I was looking at some of the houses for sale in eastern Pennsylvania.
Since there is massive building going on in SEMI-RURAL areas for all the NJ and
NY people currently moving there, I notice that some of the houses both new and
old have HEAT PUMPS for their source of heat.
I have always heard that heat pumps are NOT that effective in COLD climates.
The weather in this area can get to the 20º and below mark for long stretches.
In a BAD year, the temps can linger at 10º for long periods of time.
Air-exchange heat pumps stall out at about 35F outside air temperature, so
heating kicks-in. If you have a ground-exchange heat pump, it works against
temperature (59F average across the US) and does not have this problem. It
thus uses a lot
less electricity (heating or cooling) but that has to be balanced against
the much greater installation
cost (buried heat exchange tubing). Last time I investigated, the
incremental cost of installing the
ground-exchange in a residential situation achieved payback in about 20
years. This is usually
considered a poor investment. With rising energy prices, the payback period
may have changed
At 35F, my 11-year old unit can maintain house temperature at 68F, but
has difficulty raising the temp. The run time
asymtotically approaches "forever". The thermostat automatically kicks-in
resistance heating when it detects that the
heat pump is unable to make headway after 2 hours. Thus, the heat pump is
stalled in it's ability to increase the temperature delta.
The outside and inside temp delta varies between various heat pumps, is
dependent on how well the house is insulated, and on the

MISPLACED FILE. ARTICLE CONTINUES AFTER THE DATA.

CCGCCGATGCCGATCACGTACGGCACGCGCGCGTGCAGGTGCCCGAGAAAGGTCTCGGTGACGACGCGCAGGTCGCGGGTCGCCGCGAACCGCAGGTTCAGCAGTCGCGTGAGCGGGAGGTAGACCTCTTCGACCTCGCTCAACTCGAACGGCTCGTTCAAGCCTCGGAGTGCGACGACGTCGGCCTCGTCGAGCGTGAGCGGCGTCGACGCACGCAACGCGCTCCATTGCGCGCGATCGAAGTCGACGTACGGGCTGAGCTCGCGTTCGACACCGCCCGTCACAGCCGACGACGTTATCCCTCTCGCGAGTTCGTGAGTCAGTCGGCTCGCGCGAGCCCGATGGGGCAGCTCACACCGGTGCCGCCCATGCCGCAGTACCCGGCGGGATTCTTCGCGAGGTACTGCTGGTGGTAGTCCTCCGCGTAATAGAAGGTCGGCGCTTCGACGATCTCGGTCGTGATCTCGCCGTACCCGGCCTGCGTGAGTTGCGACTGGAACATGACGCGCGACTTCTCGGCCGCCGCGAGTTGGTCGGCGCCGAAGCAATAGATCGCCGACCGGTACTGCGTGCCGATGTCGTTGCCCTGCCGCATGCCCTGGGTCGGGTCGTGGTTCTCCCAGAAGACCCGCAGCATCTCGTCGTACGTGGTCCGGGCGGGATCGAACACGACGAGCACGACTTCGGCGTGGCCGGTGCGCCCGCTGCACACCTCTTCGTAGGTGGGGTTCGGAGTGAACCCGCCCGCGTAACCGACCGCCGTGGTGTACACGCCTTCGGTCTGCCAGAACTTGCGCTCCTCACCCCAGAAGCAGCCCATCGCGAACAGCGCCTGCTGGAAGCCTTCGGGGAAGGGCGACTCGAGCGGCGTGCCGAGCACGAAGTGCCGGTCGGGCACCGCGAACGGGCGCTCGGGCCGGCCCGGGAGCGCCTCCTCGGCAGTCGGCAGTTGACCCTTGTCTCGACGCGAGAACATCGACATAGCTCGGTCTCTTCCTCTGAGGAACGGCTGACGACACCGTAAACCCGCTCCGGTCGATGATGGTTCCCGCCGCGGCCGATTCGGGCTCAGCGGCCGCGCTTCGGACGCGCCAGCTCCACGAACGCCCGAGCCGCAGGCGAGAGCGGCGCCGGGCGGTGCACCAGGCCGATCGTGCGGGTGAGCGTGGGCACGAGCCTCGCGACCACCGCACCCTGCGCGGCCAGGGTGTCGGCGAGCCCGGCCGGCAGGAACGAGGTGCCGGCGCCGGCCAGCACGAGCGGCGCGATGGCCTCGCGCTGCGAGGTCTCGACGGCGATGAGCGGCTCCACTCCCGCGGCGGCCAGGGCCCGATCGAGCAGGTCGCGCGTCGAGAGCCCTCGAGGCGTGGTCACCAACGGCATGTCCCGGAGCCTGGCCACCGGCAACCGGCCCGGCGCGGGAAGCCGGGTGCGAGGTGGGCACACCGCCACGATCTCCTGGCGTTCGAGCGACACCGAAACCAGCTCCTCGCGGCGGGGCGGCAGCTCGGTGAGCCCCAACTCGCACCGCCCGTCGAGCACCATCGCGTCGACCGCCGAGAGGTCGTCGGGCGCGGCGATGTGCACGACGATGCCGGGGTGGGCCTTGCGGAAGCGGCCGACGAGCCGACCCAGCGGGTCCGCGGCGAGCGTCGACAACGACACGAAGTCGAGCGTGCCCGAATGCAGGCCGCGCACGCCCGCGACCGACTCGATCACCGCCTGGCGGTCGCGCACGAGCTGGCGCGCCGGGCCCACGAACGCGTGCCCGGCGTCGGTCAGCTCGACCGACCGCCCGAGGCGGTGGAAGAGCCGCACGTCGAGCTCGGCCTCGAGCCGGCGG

heat pump capacity (in BTUs) compared to the floorspace of the house.
Really? I saw a "This Old House" epsode where a ground-source geothermal HP was
installed. One huge payloader, tons of soil removed and replaced, weeks of
work, somewhere around 40,000.- spent over and above your traditional HP unit.
This payback comes when?
On 28-Jul-2004, firstname.lastname@example.org (HA HA Budys Here) wrote:
There's a difference between buying a good product from a reputable company
and "there's a sucker born every minute". Forty grand? - I've never heard
of anything costing anywhere near that amount.
Builders install whatever system is cheapest for them to provide. They do not
care one ioda what the running costs are, since they won't be paying them.
I know 2 families who bought into new homes in the Deleware Water Gap area, and
both incurred astronomical electric bills.
In the Northeast, your most cost efficient form of home heating is still an oil
And your local power plant is powered how?
Central A/C was not a consideration in my decision. Don't have it, don't need
it, don't want it.
When I had a circa 1975 oil burner to provide both heat and domestic hot
water, I would fill a 280 gallon oil tank 3-4x a year. W/O a service contract
or automatic delivery, I paid no more than 1.25 a gallon in winter, and
averaged about .90 a gallon overall.
That's about 1000.00 in heating costs per year.
I've since converted to natural gas. My monthly bill is 52.00 on the budget
plan, and I didn't buy the most efficient WH or boiler available either. That's
624.00 a year. Saving 376.00 a year (even with the spike in the past year's
natural gas prices)
Payback comes in a little over 6 years.
Even if I had the ductwork to accomodate a heat pump, and never used the
cooling option, electricity here is just under .16 per Kwh. And it's all
generated by either natural gas or OPEC's oil.
Depending on where the OP buys, homes in Northern NJ pay almost the same rates
I do. In Pennsylvannia one could easily pay 1/2 that rate, as well as in areas
in upstate NY that "have access to cheap hydropower"
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